Direct Payments

Although the Council can organise care services for you, it is also possible for you to do this yourself. This is called a ‘Direct Payment’.

What is a Direct Payment?

A Direct Payment is an amount of money which the Council may give you to meet your care needs.  You can spend this money on services that will help you with your everyday life.

Some examples of how you can use this are:

  • Employing a personal assistant or paying a care provider to help you look after yourself. This could mean having help with personal care or household tasks.
  • Paying for short break/respite care so that you or your carer can have a break from your normal routine
  • Using it for other care needs. This might include funding activities which improve your quality of life. Although your Care Manager must agree that these meet your needs.

Who can get Direct Payments?

Almost anyone who is eligible for care services from the Council can get a Direct Payment. However, your Care Manager will need to agree the care support that your Direct Payment can pay for.

What are the main advantages and disadvantages of a Direct Payment?
Having a Direct Payment means you have more choice over the services that you receive. It allows you to be creative and flexible, so that you use this money on services that you feel are right for you.

But it could also mean that you have to do more to receive your care. For instance, you may need to deal with tax and National Insurance if you have a Personal Assistant. You’ll also need to make sure you are insured in case they have an accident. However, there are organisations which can help you with this.

How do I get a Direct Payment?

To ask for a Direct Payment you just need to speak to your Care Manager. You can do this at any time, even if you have received care from the Council for many years. You might want to ask them what the advantages and disadvantages might be for you.

Once you say you wish to go ahead with having a Direct Payment, you will get a letter telling you whether it has been agreed that this is appropriate for you. The letter will also tell you how much the Direct Payment will be.

If you decide to use Direct Payments you will then need to sign a ‘Direct Payment Agreement’. This outlines the Council’s responsibilities to you when providing a Direct Payment and your responsibilities to the Council for managing this.

Personal Budgets

You may also hear the phrase ‘Personal Budget’ being used. This is the guide amount of money the Council sets for spending on a customer’s care needs. The individual can manage this money themselves as a Direct Payment or continue to allow the Council to manage their care.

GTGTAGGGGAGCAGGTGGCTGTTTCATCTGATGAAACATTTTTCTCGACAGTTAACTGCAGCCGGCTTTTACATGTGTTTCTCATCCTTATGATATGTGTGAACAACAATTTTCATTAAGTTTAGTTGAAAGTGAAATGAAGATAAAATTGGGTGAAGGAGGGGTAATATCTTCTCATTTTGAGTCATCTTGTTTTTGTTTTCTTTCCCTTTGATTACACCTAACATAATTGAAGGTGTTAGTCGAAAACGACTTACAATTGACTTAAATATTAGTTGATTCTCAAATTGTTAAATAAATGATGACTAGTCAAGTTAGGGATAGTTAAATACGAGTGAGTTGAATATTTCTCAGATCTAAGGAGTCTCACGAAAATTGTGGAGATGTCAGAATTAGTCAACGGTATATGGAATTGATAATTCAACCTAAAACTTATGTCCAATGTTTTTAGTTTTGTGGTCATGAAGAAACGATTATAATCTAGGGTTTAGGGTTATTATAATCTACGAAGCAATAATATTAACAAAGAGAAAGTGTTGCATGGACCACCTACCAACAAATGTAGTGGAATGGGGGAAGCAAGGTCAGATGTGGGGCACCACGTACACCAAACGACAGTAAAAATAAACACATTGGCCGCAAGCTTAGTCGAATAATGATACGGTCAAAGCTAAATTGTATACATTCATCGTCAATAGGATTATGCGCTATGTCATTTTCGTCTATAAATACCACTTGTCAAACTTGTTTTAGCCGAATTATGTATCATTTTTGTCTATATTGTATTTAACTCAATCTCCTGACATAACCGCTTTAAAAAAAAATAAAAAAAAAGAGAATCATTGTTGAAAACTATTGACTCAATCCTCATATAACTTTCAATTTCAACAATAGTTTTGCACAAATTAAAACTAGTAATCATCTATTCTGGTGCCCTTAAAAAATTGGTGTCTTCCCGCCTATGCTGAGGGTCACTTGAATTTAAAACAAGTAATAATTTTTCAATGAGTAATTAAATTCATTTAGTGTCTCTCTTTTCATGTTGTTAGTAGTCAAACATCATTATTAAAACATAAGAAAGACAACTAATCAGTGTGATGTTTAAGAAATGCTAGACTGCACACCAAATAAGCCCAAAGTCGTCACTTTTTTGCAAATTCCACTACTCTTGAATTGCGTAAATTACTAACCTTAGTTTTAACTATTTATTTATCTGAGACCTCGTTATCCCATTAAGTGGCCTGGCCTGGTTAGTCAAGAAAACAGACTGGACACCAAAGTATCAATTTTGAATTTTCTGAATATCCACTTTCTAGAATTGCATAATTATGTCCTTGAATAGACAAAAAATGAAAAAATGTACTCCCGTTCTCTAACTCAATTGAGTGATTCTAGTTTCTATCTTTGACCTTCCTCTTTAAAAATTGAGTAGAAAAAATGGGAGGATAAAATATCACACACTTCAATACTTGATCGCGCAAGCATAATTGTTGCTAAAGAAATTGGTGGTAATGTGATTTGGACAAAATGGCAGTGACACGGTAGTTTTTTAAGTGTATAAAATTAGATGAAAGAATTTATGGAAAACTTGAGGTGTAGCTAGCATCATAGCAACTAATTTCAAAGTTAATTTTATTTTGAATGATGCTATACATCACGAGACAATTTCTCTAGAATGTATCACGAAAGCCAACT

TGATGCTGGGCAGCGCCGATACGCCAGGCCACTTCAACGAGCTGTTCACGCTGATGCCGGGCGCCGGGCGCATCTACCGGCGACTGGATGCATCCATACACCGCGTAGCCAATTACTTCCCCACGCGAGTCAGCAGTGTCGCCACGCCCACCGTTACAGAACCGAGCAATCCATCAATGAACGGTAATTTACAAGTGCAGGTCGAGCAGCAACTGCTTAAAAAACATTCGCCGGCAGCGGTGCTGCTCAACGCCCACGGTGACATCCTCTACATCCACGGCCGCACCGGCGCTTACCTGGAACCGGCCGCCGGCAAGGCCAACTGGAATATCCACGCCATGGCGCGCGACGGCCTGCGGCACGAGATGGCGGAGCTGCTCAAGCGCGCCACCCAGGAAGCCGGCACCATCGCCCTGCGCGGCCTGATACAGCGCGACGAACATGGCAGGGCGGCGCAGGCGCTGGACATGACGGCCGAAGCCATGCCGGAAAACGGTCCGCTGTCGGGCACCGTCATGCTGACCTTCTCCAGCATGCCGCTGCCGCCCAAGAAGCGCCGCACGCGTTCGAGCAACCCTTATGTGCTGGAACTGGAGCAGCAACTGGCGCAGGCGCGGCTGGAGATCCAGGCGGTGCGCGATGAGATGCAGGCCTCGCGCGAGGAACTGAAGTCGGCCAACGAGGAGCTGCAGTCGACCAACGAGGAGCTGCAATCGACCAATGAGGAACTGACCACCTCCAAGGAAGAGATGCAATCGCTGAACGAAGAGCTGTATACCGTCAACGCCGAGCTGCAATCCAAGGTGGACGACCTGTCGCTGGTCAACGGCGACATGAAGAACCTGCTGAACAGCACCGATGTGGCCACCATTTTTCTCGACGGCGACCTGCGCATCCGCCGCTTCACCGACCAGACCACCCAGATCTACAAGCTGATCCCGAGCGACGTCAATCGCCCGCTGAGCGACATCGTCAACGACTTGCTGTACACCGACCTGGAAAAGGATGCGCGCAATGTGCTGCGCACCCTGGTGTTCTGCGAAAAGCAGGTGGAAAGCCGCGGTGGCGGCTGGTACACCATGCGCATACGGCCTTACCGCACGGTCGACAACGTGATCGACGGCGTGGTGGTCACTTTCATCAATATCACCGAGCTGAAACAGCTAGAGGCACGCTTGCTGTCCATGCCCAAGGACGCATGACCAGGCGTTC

Frequently asked Questions

How Much Money Will I Get?

The amount of money you will receive will be enough to buy the right services for your care needs. It is not possible to give a guide amount to this because a Direct Payment will differ depending on the circumstances of each person.

You will find out how much money you will need to pay when you have a ‘financial assessment’. The Council will pay any remaining amount.

Will the Benefits I Have Be Affected By a Direct Payment?

Having a Direct Payment will make no difference to the benefits you receive.

Can Someone Help Me Manage My Direct Payment?

If you don’t want the responsibility of managing a Direct Payment, you can hand this over to someone else such as a personal assistant or someone known as a ‘broker’.

If a person is unable to make decisions (for instance, because they have dementia) they can ask to receive their Direct Payment on their behalf so that you can organise their care.

If the Council feels that this is appropriate and would meet their needs then they can appoint you as a ‘Suitable Person’. As a Suitable Person you would receive the Direct Payment and agree to meet their care needs. However, there must be an agreement with the Council that you will manage things in their best interests.

It is often the case that people who do this also act as ‘Deputies’ or have power of attorney. This is where you have been given legal power to act on the person’s behalf.

What Can I Spend a Direct Payment On?

You can spend a Direct Payment on many things providing they meet your assessed care needs. This needs to be agreed with your Care Manager. The Council must check how customers are spending their Direct Payments every so often to ensure that this is the case.

What Can’t I Spend a Direct Payment On?

Direct Payments can be used for many things but there are some things which are not possible.

  • You can’t use a Direct Payment to pay for services from Cheshire East Council. However, you can choose to receive services from the Council and receive a smaller Direct Payment to spend on other services.
  • You can’t pay a close relative including a spouse or civil partner to provide care for you if they live at the same address (except in exceptional circumstances agreed by the Council).
  • You can’t use it to pay for permanent care in a care home.
  • You can’t use it to do anything illegal

Further Advice

Cheshire Centre for Independent Living
First Floor
Sension House
Denton Drive
Cheshire, CW9 7LU
Tel:  0845 340277
or 01606 331853
Web: Cheshire Centre for Independent Living website

Age UK Cheshire
314 Chester Road
Cheshire, CW8 2AB
Telephone: 0845 053 0280
Web: Age UK Cheshire website

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